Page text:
Morning Links: NYC spent $1 billion on NYPD lawsuits, de Blasio targets jaywalkers, feds target polygraphs

A New York City Police car last week. (Brendan McDermid/Reuters)
A New York City Police car last week. (Brendan McDermid/Reuters)

•  While moving into a new home, a family parked the moving truck too far into the road. A police officer showed up, then killed the family’s dog. Welcome to the neighborhood. The dog was a boxer. Boxers can look menacing, but they’re typically very sweet. This is where training would be helpful.

•  The federal government wants to imprison people who teach other people how to beat polygraph tests.

• Over the last decade, New York City has paid more than $1 billion to fight and settle lawsuits against police officers. One officer has been sued 28 times since 2006 “on allegations of running slash-and-burn raids that left dozens of lives in ruins while resulting in few criminal convictions.”

• Meanwhile, the city has started a campaign to target jaywalkers.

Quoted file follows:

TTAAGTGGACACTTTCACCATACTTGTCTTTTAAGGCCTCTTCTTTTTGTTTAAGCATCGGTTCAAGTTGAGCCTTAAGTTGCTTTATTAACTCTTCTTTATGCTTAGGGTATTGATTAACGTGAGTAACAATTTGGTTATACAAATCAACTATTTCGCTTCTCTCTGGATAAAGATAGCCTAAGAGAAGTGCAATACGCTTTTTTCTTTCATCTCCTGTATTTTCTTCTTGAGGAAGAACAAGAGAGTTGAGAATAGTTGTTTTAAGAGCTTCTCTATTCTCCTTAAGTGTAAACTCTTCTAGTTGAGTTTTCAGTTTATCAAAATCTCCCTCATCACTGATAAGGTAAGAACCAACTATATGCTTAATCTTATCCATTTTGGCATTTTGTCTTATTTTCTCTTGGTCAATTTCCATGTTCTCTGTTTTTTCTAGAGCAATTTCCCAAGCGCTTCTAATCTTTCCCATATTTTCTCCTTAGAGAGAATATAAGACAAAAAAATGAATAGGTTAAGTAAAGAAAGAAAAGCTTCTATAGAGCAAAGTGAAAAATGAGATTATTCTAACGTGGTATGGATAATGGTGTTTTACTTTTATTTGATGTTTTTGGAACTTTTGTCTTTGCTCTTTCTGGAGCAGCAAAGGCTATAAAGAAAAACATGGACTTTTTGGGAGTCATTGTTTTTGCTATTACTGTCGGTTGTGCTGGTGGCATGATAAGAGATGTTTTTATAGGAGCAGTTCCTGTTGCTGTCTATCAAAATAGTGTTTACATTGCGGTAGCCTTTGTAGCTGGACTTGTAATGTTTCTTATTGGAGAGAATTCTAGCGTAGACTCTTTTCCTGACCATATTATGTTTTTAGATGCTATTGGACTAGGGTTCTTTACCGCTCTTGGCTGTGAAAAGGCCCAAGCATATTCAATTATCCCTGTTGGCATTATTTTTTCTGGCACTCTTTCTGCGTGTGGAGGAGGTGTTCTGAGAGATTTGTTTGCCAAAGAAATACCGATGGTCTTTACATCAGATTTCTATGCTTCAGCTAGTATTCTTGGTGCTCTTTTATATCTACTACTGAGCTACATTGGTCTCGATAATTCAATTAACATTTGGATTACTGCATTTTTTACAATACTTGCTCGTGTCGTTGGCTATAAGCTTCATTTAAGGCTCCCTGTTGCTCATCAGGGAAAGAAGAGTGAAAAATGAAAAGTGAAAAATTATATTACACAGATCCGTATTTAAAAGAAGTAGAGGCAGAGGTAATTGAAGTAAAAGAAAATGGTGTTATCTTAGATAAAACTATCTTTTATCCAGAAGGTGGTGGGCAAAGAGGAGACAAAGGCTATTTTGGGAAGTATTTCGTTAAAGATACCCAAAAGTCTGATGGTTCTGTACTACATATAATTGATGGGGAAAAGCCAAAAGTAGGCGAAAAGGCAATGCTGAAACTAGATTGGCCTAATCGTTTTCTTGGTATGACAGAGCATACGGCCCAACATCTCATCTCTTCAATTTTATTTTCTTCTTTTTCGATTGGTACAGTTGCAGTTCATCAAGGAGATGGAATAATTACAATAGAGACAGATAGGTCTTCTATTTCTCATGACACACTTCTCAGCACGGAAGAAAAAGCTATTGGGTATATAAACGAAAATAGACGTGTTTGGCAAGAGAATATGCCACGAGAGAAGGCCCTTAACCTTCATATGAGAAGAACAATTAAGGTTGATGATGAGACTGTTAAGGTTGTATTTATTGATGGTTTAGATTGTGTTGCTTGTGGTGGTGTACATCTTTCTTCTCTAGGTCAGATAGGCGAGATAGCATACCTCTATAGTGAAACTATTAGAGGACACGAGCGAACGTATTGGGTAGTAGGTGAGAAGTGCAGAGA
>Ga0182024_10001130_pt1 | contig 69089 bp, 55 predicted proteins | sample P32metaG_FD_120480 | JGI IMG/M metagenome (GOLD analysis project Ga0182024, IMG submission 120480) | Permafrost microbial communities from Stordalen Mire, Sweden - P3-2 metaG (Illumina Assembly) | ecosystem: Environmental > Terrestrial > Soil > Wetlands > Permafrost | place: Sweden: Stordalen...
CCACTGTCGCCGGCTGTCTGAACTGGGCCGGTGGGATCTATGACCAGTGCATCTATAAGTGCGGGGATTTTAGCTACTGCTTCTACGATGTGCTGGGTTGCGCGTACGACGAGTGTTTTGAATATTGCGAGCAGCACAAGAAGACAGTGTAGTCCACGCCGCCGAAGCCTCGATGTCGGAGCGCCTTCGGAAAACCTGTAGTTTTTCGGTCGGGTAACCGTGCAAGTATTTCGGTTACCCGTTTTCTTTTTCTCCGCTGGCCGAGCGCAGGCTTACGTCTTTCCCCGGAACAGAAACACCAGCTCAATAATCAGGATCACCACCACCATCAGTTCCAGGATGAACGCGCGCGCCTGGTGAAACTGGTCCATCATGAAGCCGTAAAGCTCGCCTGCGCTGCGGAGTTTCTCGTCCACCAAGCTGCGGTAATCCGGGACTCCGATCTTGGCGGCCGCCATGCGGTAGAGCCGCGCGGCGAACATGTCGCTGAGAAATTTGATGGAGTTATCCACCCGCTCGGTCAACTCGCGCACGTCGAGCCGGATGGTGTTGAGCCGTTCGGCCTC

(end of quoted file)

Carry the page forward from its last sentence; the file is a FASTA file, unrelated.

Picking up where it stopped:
• Stanford University’s definition of “sexual assault” apparently includes any sexual activity in which one party was intoxicated. Which raises the question: What if both people were drunk? That is, if two drunk people have sex, and both regret it the next day, are they both guilty of sexually assaulting one another?

On a lighter note: shot put faces.

 

 

 

Radley Balko blogs about criminal justice, the drug war and civil liberties for The Washington Post. He is the author of the book "Rise of the Warrior Cop: The Militarization of America's Police Forces."
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Radley Balko · February 17